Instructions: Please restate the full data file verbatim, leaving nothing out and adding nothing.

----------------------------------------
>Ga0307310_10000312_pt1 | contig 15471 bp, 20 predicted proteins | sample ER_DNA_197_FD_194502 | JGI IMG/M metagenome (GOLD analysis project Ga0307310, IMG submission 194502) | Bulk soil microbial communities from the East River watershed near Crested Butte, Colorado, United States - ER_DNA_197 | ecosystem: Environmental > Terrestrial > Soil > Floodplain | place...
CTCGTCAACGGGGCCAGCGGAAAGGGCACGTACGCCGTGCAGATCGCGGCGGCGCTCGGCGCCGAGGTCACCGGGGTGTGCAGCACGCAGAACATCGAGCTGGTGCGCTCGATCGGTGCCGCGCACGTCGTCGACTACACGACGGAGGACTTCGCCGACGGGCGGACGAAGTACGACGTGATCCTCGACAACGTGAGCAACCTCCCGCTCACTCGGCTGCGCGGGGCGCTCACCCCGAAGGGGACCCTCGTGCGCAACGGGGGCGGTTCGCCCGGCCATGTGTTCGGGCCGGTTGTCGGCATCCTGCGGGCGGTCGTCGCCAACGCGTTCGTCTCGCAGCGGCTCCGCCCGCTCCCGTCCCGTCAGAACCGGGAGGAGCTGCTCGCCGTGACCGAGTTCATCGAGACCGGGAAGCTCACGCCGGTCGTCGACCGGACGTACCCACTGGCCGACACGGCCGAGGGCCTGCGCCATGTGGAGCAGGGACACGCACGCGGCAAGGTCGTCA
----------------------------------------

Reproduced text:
>Ga0307310_10000312_pt1 | contig 15471 bp, 20 predicted proteins | sample ER_DNA_197_FD_194502 | JGI IMG/M metagenome (GOLD analysis project Ga0307310, IMG submission 194502) | Bulk soil microbial communities from the East River watershed near Crested Butte, Colorado, United States - ER_DNA_197 | ecosystem: Environmental > Terrestrial > Soil > Floodplain | place...
CTCGTCAACGGGGCCAGCGGAAAGGGCACGTACGCCGTGCAGATCGCGGCGGCGCTCGGCGCCGAGGTCACCGGGGTGTGCAGCACGCAGAACATCGAGCTGGTGCGCTCGATCGGTGCCGCGCACGTCGTCGACTACACGACGGAGGACTTCGCCGACGGGCGGACGAAGTACGACGTGATCCTCGACAACGTGAGCAACCTCCCGCTCACTCGGCTGCGCGGGGCGCTCACCCCGAAGGGGACCCTCGTGCGCAACGGGGGCGGTTCGCCCGGCCATGTGTTCGGGCCGGTTGTCGGCATCCTGCGGGCGGTCGTCGCCAACGCGTTCGTCTCGCAGCGGCTCCGCCCGCTCCCGTCCCGTCAGAACCGGGAGGAGCTGCTCGCCGTGACCGAGTTCATCGAGACCGGGAAGCTCACGCCGGTCGTCGACCGGACGTACCCACTGGCCGACACGGCCGAGGGCCTGCGCCATGTGGAGCAGGGACACGCACGCGGCAAGGTCGTCA